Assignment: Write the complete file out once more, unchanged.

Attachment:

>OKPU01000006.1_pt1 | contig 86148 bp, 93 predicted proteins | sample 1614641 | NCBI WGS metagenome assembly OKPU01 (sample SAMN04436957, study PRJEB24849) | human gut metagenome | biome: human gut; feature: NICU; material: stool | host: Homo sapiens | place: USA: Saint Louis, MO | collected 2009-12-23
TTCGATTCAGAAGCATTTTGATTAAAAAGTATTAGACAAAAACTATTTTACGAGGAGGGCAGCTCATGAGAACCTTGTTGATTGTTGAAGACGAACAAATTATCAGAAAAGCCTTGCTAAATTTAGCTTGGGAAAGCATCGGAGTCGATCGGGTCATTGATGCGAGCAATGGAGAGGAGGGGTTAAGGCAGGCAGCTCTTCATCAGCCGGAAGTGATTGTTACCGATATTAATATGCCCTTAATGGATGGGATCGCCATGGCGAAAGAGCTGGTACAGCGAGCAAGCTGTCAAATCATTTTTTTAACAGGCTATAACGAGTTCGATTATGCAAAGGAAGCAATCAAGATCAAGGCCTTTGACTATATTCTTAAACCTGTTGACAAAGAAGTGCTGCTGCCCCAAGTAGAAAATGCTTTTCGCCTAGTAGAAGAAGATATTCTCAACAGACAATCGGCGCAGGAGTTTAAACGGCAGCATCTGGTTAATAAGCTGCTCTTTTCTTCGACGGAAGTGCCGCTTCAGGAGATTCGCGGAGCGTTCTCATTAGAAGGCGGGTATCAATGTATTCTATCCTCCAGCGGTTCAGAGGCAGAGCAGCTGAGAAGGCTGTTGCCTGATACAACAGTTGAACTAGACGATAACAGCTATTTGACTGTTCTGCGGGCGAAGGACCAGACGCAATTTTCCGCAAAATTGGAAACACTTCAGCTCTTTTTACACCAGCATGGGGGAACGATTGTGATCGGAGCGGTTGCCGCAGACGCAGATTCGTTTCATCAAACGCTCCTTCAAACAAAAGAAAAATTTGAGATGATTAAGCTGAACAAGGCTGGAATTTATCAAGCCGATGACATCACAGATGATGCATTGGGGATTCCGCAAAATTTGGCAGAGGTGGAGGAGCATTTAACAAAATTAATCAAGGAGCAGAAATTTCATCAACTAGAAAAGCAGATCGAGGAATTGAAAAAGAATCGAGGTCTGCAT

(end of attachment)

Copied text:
>OKPU01000006.1_pt1 | contig 86148 bp, 93 predicted proteins | sample 1614641 | NCBI WGS metagenome assembly OKPU01 (sample SAMN04436957, study PRJEB24849) | human gut metagenome | biome: human gut; feature: NICU; material: stool | host: Homo sapiens | place: USA: Saint Louis, MO | collected 2009-12-23
TTCGATTCAGAAGCATTTTGATTAAAAAGTATTAGACAAAAACTATTTTACGAGGAGGGCAGCTCATGAGAACCTTGTTGATTGTTGAAGACGAACAAATTATCAGAAAAGCCTTGCTAAATTTAGCTTGGGAAAGCATCGGAGTCGATCGGGTCATTGATGCGAGCAATGGAGAGGAGGGGTTAAGGCAGGCAGCTCTTCATCAGCCGGAAGTGATTGTTACCGATATTAATATGCCCTTAATGGATGGGATCGCCATGGCGAAAGAGCTGGTACAGCGAGCAAGCTGTCAAATCATTTTTTTAACAGGCTATAACGAGTTCGATTATGCAAAGGAAGCAATCAAGATCAAGGCCTTTGACTATATTCTTAAACCTGTTGACAAAGAAGTGCTGCTGCCCCAAGTAGAAAATGCTTTTCGCCTAGTAGAAGAAGATATTCTCAACAGACAATCGGCGCAGGAGTTTAAACGGCAGCATCTGGTTAATAAGCTGCTCTTTTCTTCGACGGAAGTGCCGCTTCAGGAGATTCGCGGAGCGTTCTCATTAGAAGGCGGGTATCAATGTATTCTATCCTCCAGCGGTTCAGAGGCAGAGCAGCTGAGAAGGCTGTTGCCTGATACAACAGTTGAACTAGACGATAACAGCTATTTGACTGTTCTGCGGGCGAAGGACCAGACGCAATTTTCCGCAAAATTGGAAACACTTCAGCTCTTTTTACACCAGCATGGGGGAACGATTGTGATCGGAGCGGTTGCCGCAGACGCAGATTCGTTTCATCAAACGCTCCTTCAAACAAAAGAAAAATTTGAGATGATTAAGCTGAACAAGGCTGGAATTTATCAAGCCGATGACATCACAGATGATGCATTGGGGATTCCGCAAAATTTGGCAGAGGTGGAGGAGCATTTAACAAAATTAATCAAGGAGCAGAAATTTCATCAACTAGAAAAGCAGATCGAGGAATTGAAAAAGAATCGAGGTCTGCAT